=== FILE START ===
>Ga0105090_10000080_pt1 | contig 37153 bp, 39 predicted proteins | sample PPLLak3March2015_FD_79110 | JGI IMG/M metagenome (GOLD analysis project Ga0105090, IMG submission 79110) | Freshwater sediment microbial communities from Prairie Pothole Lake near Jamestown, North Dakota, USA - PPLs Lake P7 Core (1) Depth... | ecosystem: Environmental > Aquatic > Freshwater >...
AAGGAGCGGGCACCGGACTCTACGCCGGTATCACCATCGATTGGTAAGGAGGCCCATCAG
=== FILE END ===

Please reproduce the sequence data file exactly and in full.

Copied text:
>Ga0105090_10000080_pt1 | contig 37153 bp, 39 predicted proteins | sample PPLLak3March2015_FD_79110 | JGI IMG/M metagenome (GOLD analysis project Ga0105090, IMG submission 79110) | Freshwater sediment microbial communities from Prairie Pothole Lake near Jamestown, North Dakota, USA - PPLs Lake P7 Core (1) Depth... | ecosystem: Environmental > Aquatic > Freshwater >...
AAGGAGCGGGCACCGGACTCTACGCCGGTATCACCATCGATTGGTAAGGAGGCCCATCAG